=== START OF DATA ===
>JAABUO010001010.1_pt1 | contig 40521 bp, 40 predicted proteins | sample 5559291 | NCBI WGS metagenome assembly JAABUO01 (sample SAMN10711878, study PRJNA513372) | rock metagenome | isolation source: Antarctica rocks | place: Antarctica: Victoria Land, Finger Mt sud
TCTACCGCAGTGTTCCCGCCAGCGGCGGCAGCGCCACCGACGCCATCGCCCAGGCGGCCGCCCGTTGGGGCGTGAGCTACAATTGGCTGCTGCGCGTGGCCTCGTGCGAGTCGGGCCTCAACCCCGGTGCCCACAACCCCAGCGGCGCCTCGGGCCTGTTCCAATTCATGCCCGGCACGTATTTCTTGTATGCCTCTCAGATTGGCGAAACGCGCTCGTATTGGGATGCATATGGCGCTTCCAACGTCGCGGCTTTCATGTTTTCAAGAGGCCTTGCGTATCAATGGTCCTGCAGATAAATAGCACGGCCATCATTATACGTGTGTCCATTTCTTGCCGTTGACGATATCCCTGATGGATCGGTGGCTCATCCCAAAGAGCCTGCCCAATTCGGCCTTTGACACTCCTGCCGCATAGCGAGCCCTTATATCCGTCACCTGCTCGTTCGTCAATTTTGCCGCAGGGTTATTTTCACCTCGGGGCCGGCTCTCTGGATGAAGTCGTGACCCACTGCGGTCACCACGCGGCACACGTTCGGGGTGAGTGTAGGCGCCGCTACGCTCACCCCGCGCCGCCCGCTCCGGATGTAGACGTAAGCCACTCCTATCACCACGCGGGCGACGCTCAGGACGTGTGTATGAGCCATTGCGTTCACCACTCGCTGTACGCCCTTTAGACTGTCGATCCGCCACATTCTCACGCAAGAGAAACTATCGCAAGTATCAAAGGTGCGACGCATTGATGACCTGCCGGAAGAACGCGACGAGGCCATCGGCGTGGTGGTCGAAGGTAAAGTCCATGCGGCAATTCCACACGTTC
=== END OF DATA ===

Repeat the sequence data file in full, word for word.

>JAABUO010001010.1_pt1 | contig 40521 bp, 40 predicted proteins | sample 5559291 | NCBI WGS metagenome assembly JAABUO01 (sample SAMN10711878, study PRJNA513372) | rock metagenome | isolation source: Antarctica rocks | place: Antarctica: Victoria Land, Finger Mt sud
TCTACCGCAGTGTTCCCGCCAGCGGCGGCAGCGCCACCGACGCCATCGCCCAGGCGGCCGCCCGTTGGGGCGTGAGCTACAATTGGCTGCTGCGCGTGGCCTCGTGCGAGTCGGGCCTCAACCCCGGTGCCCACAACCCCAGCGGCGCCTCGGGCCTGTTCCAATTCATGCCCGGCACGTATTTCTTGTATGCCTCTCAGATTGGCGAAACGCGCTCGTATTGGGATGCATATGGCGCTTCCAACGTCGCGGCTTTCATGTTTTCAAGAGGCCTTGCGTATCAATGGTCCTGCAGATAAATAGCACGGCCATCATTATACGTGTGTCCATTTCTTGCCGTTGACGATATCCCTGATGGATCGGTGGCTCATCCCAAAGAGCCTGCCCAATTCGGCCTTTGACACTCCTGCCGCATAGCGAGCCCTTATATCCGTCACCTGCTCGTTCGTCAATTTTGCCGCAGGGTTATTTTCACCTCGGGGCCGGCTCTCTGGATGAAGTCGTGACCCACTGCGGTCACCACGCGGCACACGTTCGGGGTGAGTGTAGGCGCCGCTACGCTCACCCCGCGCCGCCCGCTCCGGATGTAGACGTAAGCCACTCCTATCACCACGCGGGCGACGCTCAGGACGTGTGTATGAGCCATTGCGTTCACCACTCGCTGTACGCCCTTTAGACTGTCGATCCGCCACATTCTCACGCAAGAGAAACTATCGCAAGTATCAAAGGTGCGACGCATTGATGACCTGCCGGAAGAACGCGACGAGGCCATCGGCGTGGTGGTCGAAGGTAAAGTCCATGCGGCAATTCCACACGTTC